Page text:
A shipping label is an identification document that provides carriers with all the information they need to deliver a package, from the point of origin to its intended destination. It is attached to the shipping box, usually on the largest and most visible area so it is easily scannable and readable. A carrier can use the shipping label to understand what’s inside a package and access other important shipment details, including:
- Sender name and address, where to return the package if it cannot be delivered.
- Recipient name and address, where to deliver the package.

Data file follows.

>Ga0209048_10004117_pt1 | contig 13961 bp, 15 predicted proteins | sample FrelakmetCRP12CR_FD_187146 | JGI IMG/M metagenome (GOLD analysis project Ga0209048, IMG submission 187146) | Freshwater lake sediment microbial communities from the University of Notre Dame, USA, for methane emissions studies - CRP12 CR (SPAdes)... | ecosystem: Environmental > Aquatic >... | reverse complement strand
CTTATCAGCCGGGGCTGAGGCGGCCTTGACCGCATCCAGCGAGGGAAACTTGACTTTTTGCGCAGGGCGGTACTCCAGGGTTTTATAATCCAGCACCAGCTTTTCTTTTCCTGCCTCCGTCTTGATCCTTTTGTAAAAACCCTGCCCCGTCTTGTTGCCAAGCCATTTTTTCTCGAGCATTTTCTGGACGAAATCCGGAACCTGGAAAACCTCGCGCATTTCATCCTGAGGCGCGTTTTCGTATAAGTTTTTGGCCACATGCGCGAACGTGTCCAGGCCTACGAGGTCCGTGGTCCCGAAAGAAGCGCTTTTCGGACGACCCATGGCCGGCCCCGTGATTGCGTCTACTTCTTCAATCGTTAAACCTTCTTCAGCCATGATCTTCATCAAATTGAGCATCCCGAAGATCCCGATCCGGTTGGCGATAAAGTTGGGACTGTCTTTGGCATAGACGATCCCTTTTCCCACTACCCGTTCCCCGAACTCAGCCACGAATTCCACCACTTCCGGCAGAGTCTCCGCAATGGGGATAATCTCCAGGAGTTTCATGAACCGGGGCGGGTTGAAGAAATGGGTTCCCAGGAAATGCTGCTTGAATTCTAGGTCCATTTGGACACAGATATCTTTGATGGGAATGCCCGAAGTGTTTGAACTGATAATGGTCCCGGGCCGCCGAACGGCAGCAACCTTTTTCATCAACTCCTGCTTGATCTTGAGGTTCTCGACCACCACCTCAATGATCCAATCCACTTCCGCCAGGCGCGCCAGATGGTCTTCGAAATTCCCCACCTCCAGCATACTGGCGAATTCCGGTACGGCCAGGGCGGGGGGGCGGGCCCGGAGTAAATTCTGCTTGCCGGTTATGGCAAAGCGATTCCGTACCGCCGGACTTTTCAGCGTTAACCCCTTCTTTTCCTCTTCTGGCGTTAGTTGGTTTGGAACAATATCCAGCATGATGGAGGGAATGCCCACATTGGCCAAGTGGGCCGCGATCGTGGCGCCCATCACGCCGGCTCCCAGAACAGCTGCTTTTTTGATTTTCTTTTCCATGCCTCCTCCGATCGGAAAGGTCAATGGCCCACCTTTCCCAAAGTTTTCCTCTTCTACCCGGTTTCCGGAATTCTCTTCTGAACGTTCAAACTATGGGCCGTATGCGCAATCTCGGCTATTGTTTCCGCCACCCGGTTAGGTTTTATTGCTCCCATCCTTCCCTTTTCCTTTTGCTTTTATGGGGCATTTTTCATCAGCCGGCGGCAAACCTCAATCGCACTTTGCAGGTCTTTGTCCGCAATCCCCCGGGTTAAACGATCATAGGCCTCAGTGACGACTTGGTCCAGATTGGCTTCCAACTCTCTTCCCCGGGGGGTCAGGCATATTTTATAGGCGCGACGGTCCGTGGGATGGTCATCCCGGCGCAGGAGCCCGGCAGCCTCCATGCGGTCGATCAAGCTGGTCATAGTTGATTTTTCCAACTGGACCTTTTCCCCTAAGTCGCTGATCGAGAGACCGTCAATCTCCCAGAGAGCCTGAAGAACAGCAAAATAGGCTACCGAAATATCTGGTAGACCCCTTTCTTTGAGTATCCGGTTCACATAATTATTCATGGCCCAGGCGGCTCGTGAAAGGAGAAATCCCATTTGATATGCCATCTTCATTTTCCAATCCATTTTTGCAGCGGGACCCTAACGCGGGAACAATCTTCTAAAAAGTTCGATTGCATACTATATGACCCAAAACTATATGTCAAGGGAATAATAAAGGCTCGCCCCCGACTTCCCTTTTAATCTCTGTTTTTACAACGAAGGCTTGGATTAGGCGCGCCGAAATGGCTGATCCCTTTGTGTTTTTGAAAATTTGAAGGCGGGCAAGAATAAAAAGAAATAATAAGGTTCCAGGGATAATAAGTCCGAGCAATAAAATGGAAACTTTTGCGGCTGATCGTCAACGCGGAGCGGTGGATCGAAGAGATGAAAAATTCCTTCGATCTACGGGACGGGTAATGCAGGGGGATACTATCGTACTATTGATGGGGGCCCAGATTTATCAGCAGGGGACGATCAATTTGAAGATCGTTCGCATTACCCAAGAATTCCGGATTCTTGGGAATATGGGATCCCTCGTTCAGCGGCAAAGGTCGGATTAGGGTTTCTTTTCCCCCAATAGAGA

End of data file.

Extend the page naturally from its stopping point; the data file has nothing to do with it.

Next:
- Package weight, including the product inside and carton/packaging.
- Shipping class, the type of delivery, i.e., Overnight, Next Day Air, etc.
- Barcode, which carriers can use to track the shipment’s progress.
- Routing number, which tells sorting where to route the package.
- Tracking number, which lets customers track the status of the package.
Businesses fulfilling their own orders must print and use shipping labels to ensure the correct handling of their packages. They can pay for and source labels directly from their carrier’s website or create their own labels using free online software. The latter way also requires them to pay for postage and tracking once they are ready to send the shipment.